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Agency Workers Regulations: careful preparation will mitigate impact, says expert

Contractors may experience little noticeable change once the Agency Workers Regulations come into force on 1 October 2011. But, as Crawford Temple, Chief Executive officer of Professional Passport, explains: “Contractors can help themselves by ensuring they have all the facts to hand when challenged over AWR by agencies and clients.”

Temple says that careful preparation by agencies, clients and contracting services providers will largely mitigate the impact of the regulations on contractors. However, some clients and agencies may be less well prepared than others.

“All but a fraction of umbrella company contractors already know they will be in the scope of AWR, and many service providers have developed AWR-compliant trading models for their contractor employees,” says Temple. “In addition, many limited company contractors are being asked by clients and agencies to self-certify as ‘in business on your account’ to ensure they remain out of scope.”

Further AWR guidance for contractors

According to Temple, when contractors encounter recruiters and clients who try to place them in the ‘in the in-scope of AWR box’ by default, a sound knowledge of the regulations can make a huge difference. That’s why Professional Passport has published its own AWR guidance, The Contractors Guide to The Agency Workers Regulations.

“Contractors may find some recruiters and clients won’t hire them because they incorrectly assume there is a risk they will have to match pay and conditions,” says Temple. “But contractors who have done their homework by reading informed guidance can confidently challenge this assumption and demonstrate they are out of AWR’s scope. This will help them win contracts.”

Knowledge of AWR can also help umbrella company contractors discuss their situation with their umbrella solution provider, as there may be more than one AWR-compliant solution on offer from that provider.

Professional Passport’s guide includes useful flowcharts to help contractors determine their status under the regulations. It also has a ‘frequently asked questions’ section, answering the most common queries Temple’s team encounters when dealing with contractors.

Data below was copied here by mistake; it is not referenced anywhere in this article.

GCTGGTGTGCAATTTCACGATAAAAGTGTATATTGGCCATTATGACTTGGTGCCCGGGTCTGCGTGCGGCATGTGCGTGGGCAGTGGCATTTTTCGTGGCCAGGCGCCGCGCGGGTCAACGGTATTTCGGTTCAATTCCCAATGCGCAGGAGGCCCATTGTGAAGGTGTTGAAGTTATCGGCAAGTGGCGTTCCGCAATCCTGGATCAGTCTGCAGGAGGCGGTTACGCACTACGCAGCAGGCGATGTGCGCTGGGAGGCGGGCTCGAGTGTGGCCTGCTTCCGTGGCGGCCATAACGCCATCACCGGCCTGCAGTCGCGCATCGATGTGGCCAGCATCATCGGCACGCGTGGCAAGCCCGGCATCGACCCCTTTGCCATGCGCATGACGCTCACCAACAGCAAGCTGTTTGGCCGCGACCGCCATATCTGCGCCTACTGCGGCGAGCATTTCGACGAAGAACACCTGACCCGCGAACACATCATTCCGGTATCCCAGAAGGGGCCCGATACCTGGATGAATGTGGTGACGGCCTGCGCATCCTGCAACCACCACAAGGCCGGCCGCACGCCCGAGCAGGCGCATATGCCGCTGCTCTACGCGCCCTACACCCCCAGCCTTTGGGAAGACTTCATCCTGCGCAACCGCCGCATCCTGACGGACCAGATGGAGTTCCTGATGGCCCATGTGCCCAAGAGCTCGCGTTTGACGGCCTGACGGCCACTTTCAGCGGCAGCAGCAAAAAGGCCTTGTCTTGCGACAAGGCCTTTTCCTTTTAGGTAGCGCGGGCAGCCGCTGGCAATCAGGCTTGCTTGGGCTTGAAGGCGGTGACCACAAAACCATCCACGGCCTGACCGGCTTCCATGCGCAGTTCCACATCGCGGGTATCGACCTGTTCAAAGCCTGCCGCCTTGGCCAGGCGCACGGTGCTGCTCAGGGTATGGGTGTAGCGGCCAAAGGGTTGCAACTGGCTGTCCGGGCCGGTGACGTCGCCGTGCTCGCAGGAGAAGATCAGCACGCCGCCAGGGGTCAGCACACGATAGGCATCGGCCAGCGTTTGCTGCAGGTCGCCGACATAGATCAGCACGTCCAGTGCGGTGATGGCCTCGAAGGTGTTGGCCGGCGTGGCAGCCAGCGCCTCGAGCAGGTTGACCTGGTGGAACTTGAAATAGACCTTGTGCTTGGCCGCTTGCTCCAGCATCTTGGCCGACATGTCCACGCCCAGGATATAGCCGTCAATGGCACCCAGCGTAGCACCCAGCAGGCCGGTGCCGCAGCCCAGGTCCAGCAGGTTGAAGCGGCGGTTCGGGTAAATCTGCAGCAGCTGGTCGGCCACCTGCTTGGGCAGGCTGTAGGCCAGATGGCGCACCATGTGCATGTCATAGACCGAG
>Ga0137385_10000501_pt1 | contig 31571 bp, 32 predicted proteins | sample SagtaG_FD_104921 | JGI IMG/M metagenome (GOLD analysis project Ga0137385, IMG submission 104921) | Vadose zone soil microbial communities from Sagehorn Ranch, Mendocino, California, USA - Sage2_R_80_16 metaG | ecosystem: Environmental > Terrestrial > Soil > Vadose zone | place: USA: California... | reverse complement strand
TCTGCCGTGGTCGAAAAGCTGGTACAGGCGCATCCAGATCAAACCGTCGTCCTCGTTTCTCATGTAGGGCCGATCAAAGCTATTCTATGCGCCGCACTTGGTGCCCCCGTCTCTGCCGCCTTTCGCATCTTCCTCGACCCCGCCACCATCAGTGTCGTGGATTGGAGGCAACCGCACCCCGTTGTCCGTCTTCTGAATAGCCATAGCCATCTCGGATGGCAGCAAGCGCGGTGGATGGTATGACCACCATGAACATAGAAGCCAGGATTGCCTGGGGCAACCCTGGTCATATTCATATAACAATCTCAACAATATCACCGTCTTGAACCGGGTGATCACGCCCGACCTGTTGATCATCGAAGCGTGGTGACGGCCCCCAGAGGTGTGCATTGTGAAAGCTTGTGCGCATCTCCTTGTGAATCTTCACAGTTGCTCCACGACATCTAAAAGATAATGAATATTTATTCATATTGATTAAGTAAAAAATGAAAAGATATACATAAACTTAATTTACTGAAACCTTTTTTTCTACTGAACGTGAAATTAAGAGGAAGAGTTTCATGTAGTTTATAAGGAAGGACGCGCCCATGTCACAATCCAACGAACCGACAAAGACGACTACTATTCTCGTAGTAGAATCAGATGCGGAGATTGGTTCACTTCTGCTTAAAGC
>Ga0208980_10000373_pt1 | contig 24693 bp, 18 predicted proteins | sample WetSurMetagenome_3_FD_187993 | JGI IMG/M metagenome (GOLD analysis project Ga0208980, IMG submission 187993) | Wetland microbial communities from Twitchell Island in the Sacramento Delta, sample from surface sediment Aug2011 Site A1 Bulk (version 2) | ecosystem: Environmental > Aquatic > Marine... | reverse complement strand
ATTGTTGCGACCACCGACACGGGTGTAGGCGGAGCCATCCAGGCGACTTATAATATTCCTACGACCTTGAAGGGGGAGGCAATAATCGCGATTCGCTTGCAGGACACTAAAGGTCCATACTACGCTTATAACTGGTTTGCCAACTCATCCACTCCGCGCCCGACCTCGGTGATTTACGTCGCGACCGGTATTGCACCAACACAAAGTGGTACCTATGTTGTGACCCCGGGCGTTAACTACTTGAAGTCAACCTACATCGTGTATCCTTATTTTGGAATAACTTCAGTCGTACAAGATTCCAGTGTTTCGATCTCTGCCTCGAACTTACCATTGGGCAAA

Contractors should not confuse IR35 with AWR

IR35 and AWR have been incorrectly closely associated in some contracting media,” explains Temple. “There is no legal link between the two sets of legislation, although IR35 and AWR do share a very similar evidence base.” The evidence that might clearly suggest that a limited company contractor is in-scope of AWR may also be the same evidence that would indicate that a limited company contractor is inside of IR35.

Contractors may find some recruiters and clients won't hire them because they incorrectly assume there is a risk they will have to match pay and conditions

Crawford Temple, Professional Passport

But Temple warns that recruiters and clients are not making the same distinction: “Limited company contractors are being asked to self-certify that they are a ‘in business on your own account’ and therefore outside of AWR. Those that do so are being sent ‘IR35-friendly’ contracts as a result. Those that don’t are being sent the agency/client contract version, which is written in such a way as to confirm the contractor is inside IR35.”

And when contractors receive the latter, ‘IR35-unfriendly’, version Temple says some clients and recruiters may go as far to request that the accountant confirms all fees paid under that contract are subject to IR35’s deemed payment.

The other big difference between IR35 and AWR is who enforces it. Temple explains: “IR35 is enforced by HMRC. With AWR, it’s the contractor who is in control. Even if a contractor is technically in-scope, they can choose not to take action, particularly when in fact their pay is considerably higher than the client employees they work alongside.”

AWR won’t affect umbrella contractors, but recruiters’ preferred supplier lists will

Most umbrella company contractors won’t be directly affected by AWR because their existing service provider will simply move them into a compliant trading model. However, some established contractors using an existing umbrella solutions service provider may find the recruiter’s preferred supplier list (PSL) could force the contractor to change umbrella company.

“Those recruiters that don’t already have them will increasingly move towards preferred suppliers lists, because the AWR compliance processes can be streamlined and costs lowered by working with long-term partners,” says Temple. “A contractor might win a new contract with a new agency, and be told by that agency, ‘We don’t work with your umbrella company, so if you want the work, move to one on our preferred supplier list’.”

But despite all the planning and risk management, Temple believes that uncertainties will remain until the legislation is tested in the courts, particularly over issues such as the limited company contractor test to define ‘in business on your own account’.

“Genuine contractors were never meant to be the target of AWR and for many there should be no change to their working practices when the regulations come into force,” says Temple. “However, a good working knowledge of AWR and its implications will help contractors navigate around the obstacles created by agencies and clients who perhaps don’t know as much about AWR as they should.”

Contractors can download a free copy of The Contractors Guide to The Agency Workers Regulations from Professional Passport’s website by clicking here. Agencies who wish to understand the regulations in greater detail can request a copy of Professional Passport’s Recruiters Guide How to deal with Providers post Agency Workers Regulations by contacting Professional Passport directly.

Published: 28 September 2011

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